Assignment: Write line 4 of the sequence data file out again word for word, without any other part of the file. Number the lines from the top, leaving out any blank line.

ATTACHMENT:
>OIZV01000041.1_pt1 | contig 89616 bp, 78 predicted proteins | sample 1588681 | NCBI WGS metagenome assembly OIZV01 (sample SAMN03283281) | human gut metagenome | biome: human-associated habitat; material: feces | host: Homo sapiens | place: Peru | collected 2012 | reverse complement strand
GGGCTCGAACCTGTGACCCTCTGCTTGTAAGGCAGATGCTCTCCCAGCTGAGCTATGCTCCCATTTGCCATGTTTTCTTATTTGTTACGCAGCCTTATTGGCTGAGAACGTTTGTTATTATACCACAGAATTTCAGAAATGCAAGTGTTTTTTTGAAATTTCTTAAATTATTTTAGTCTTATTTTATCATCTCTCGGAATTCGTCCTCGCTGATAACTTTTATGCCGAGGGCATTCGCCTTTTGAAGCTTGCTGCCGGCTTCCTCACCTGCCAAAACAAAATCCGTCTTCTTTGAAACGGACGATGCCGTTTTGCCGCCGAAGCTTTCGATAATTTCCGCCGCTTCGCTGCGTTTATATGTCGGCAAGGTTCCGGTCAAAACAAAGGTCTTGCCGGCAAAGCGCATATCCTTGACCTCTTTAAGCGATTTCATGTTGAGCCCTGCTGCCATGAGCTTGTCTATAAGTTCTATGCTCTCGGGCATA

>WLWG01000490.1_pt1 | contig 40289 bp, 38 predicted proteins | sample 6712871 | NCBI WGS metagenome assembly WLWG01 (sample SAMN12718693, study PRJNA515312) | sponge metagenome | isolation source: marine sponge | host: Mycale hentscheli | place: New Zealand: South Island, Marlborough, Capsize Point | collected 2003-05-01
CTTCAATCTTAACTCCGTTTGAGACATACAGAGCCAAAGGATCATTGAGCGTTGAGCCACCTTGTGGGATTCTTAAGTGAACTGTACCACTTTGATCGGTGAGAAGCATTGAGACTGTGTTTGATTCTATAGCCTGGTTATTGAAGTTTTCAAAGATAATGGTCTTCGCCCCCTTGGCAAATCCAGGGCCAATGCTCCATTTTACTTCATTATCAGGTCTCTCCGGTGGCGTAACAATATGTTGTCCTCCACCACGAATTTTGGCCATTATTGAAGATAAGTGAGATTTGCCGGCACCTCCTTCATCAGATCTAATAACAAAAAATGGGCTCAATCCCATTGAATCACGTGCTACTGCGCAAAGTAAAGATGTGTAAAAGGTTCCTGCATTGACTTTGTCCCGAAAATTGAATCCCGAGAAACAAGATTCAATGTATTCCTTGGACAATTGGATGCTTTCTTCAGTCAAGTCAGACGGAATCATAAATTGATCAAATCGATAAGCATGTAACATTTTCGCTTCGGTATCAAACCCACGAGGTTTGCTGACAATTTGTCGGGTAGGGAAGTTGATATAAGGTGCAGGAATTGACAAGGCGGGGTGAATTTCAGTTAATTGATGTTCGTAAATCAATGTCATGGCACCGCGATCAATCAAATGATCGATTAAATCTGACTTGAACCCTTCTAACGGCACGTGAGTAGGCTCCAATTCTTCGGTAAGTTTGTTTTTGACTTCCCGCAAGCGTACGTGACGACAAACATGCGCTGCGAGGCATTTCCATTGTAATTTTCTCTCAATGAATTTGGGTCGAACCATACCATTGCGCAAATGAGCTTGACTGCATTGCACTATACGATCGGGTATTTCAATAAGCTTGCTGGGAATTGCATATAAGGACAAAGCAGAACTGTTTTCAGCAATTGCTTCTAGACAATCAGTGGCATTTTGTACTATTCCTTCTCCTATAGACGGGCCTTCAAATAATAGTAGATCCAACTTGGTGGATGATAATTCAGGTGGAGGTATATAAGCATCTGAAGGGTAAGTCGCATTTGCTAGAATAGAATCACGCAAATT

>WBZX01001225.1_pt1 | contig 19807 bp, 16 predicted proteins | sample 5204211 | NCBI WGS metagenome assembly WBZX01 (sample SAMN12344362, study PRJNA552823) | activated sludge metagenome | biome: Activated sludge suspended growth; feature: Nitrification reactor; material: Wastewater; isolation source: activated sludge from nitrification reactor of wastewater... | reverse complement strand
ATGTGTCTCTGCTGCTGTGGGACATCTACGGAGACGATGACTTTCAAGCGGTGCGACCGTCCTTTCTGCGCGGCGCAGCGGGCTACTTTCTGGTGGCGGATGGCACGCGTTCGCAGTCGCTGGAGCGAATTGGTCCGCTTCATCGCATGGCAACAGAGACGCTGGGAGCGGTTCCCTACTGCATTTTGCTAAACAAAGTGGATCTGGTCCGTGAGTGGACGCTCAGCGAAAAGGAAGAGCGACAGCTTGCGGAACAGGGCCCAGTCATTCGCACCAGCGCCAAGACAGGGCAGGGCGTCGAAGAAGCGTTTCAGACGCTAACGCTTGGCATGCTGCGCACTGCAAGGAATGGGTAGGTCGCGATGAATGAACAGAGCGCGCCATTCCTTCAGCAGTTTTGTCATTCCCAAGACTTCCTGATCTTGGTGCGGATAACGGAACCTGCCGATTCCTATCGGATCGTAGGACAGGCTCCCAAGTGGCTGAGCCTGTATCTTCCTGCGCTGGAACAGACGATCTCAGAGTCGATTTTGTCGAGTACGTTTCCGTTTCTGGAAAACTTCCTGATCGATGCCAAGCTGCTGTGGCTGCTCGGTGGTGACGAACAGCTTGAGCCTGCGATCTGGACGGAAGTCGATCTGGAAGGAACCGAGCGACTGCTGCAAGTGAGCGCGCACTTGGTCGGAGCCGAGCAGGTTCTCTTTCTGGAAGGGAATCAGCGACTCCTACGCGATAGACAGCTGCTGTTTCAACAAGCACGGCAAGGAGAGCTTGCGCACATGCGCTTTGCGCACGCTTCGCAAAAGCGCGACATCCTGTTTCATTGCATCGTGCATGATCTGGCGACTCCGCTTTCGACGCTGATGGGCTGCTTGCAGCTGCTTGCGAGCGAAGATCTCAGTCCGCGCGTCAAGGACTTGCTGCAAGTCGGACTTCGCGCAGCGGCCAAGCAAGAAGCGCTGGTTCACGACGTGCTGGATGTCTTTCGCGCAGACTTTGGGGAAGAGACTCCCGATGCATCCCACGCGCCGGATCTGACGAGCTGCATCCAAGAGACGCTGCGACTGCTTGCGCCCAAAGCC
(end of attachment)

CTTCAATCTTAACTCCGTTTGAGACATACAGAGCCAAAGGATCATTGAGCGTTGAGCCACCTTGTGGGATTCTTAAGTGAACTGTACCACTTTGATCGGTGAGAAGCATTGAGACTGTGTTTGATTCTATAGCCTGGTTATTGAAGTTTTCAAAGATAATGGTCTTCGCCCCCTTGGCAAATCCAGGGCCAATGCTCCATTTTACTTCATTATCAGGTCTCTCCGGTGGCGTAACAATATGTTGTCCTCCACCACGAATTTTGGCCATTATTGAAGATAAGTGAGATTTGCCGGCACCTCCTTCATCAGATCTAATAACAAAAAATGGGCTCAATCCCATTGAATCACGTGCTACTGCGCAAAGTAAAGATGTGTAAAAGGTTCCTGCATTGACTTTGTCCCGAAAATTGAATCCCGAGAAACAAGATTCAATGTATTCCTTGGACAATTGGATGCTTTCTTCAGTCAAGTCAGACGGAATCATAAATTGATCAAATCGATAAGCATGTAACATTTTCGCTTCGGTATCAAACCCACGAGGTTTGCTGACAATTTGTCGGGTAGGGAAGTTGATATAAGGTGCAGGAATTGACAAGGCGGGGTGAATTTCAGTTAATTGATGTTCGTAAATCAATGTCATGGCACCGCGATCAATCAAATGATCGATTAAATCTGACTTGAACCCTTCTAACGGCACGTGAGTAGGCTCCAATTCTTCGGTAAGTTTGTTTTTGACTTCCCGCAAGCGTACGTGACGACAAACATGCGCTGCGAGGCATTTCCATTGTAATTTTCTCTCAATGAATTTGGGTCGAACCATACCATTGCGCAAATGAGCTTGACTGCATTGCACTATACGATCGGGTATTTCAATAAGCTTGCTGGGAATTGCATATAAGGACAAAGCAGAACTGTTTTCAGCAATTGCTTCTAGACAATCAGTGGCATTTTGTACTATTCCTTCTCCTATAGACGGGCCTTCAAATAATAGTAGATCCAACTTGGTGGATGATAATTCAGGTGGAGGTATATAAGCATCTGAAGGGTAAGTCGCATTTGCTAGAATAGAATCACGCAAATT